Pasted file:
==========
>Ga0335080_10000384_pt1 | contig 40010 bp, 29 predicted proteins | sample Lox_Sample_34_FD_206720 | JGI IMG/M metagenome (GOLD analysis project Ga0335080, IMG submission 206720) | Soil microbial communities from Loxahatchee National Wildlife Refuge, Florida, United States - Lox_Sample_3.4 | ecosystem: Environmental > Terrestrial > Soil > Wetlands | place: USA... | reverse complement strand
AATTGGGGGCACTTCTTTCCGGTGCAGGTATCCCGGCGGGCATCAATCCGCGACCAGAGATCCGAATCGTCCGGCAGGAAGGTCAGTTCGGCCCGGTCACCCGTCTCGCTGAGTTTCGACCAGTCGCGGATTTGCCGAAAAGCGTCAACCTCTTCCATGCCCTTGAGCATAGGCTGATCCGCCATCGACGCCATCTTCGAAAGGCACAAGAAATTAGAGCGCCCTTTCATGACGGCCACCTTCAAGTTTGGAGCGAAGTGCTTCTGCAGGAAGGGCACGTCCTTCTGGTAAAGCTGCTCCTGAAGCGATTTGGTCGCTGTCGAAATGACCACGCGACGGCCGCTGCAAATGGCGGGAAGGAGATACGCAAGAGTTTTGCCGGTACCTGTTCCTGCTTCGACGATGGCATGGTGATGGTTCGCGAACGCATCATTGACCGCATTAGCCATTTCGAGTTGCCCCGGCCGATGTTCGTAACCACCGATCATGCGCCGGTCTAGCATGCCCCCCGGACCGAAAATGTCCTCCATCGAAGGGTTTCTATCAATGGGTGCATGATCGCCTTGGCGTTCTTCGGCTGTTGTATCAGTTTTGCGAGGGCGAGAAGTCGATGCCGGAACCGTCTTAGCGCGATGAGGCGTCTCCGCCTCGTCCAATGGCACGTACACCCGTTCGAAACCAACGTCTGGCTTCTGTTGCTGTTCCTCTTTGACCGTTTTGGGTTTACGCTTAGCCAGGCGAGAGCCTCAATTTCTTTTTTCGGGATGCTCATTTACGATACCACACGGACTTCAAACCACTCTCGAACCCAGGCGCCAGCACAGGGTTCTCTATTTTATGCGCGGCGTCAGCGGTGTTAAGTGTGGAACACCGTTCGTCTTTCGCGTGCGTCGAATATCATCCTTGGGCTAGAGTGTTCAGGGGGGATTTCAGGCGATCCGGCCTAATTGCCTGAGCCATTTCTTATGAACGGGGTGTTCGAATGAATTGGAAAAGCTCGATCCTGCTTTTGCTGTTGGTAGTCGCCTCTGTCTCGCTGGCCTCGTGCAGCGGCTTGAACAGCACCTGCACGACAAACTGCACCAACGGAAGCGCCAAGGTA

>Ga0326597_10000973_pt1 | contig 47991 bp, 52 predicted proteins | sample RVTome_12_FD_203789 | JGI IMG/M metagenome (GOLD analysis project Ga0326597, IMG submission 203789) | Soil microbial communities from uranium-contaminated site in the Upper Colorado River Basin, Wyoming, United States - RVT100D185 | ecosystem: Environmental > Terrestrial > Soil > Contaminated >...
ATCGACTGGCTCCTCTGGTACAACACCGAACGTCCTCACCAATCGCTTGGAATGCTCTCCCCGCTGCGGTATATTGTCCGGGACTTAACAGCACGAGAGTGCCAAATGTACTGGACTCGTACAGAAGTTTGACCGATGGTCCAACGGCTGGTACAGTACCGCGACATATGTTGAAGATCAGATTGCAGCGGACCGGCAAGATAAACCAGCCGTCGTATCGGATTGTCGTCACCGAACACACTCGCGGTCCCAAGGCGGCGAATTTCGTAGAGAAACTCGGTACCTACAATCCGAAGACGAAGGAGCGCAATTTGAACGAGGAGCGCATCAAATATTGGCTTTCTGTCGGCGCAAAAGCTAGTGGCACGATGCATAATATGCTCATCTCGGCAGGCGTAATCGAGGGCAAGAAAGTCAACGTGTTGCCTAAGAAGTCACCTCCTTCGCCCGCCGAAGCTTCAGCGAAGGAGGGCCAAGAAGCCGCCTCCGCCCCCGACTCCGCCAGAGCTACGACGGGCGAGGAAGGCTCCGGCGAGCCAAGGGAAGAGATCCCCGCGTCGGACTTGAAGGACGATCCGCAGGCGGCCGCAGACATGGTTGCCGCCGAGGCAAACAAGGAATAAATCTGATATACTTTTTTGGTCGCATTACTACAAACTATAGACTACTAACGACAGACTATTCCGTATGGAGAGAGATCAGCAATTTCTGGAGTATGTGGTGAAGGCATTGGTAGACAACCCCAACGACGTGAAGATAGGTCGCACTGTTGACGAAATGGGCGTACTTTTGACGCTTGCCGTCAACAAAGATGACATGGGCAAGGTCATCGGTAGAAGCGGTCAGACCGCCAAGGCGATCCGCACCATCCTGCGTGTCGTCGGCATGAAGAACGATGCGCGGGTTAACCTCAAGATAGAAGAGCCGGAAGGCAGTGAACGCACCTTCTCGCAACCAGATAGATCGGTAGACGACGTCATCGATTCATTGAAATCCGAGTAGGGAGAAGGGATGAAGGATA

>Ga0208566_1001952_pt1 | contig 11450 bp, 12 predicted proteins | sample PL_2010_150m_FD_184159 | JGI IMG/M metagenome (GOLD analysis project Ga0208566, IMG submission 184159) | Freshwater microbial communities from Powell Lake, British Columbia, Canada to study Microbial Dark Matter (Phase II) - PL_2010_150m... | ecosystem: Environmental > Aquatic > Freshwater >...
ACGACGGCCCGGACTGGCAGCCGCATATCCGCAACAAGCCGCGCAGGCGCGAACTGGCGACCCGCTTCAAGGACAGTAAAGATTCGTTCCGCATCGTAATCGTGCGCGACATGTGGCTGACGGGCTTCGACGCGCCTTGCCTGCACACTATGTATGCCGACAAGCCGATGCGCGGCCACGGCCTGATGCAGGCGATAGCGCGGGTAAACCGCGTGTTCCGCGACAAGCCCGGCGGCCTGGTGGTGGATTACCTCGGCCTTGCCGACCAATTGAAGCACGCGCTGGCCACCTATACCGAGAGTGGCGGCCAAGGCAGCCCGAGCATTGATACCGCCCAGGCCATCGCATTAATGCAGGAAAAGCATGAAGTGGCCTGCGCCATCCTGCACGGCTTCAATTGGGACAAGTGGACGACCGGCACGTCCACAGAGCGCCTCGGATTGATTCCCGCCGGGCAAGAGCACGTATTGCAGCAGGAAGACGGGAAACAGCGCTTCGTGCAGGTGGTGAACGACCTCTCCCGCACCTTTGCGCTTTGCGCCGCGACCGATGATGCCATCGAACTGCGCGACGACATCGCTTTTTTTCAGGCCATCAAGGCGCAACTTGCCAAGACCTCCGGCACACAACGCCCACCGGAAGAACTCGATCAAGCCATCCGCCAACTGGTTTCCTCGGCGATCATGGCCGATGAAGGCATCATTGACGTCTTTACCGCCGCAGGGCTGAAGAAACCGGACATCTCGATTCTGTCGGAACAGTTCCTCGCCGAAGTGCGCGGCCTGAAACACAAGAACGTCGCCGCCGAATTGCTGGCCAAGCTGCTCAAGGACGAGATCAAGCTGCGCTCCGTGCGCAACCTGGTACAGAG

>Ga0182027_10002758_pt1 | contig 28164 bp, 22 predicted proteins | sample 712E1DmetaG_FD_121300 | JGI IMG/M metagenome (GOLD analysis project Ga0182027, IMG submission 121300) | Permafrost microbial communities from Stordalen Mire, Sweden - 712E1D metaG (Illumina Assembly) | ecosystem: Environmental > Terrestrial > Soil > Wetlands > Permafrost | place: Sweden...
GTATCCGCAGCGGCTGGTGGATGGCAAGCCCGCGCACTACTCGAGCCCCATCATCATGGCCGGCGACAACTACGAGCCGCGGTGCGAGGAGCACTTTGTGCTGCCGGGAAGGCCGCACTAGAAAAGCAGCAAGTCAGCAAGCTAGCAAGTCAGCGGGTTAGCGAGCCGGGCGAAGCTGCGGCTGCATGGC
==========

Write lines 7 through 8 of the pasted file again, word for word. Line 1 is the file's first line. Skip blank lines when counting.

>Ga0182027_10002758_pt1 | contig 28164 bp, 22 predicted proteins | sample 712E1DmetaG_FD_121300 | JGI IMG/M metagenome (GOLD analysis project Ga0182027, IMG submission 121300) | Permafrost microbial communities from Stordalen Mire, Sweden - 712E1D metaG (Illumina Assembly) | ecosystem: Environmental > Terrestrial > Soil > Wetlands > Permafrost | place: Sweden...
GTATCCGCAGCGGCTGGTGGATGGCAAGCCCGCGCACTACTCGAGCCCCATCATCATGGCCGGCGACAACTACGAGCCGCGGTGCGAGGAGCACTTTGTGCTGCCGGGAAGGCCGCACTAGAAAAGCAGCAAGTCAGCAAGCTAGCAAGTCAGCGGGTTAGCGAGCCGGGCGAAGCTGCGGCTGCATGGC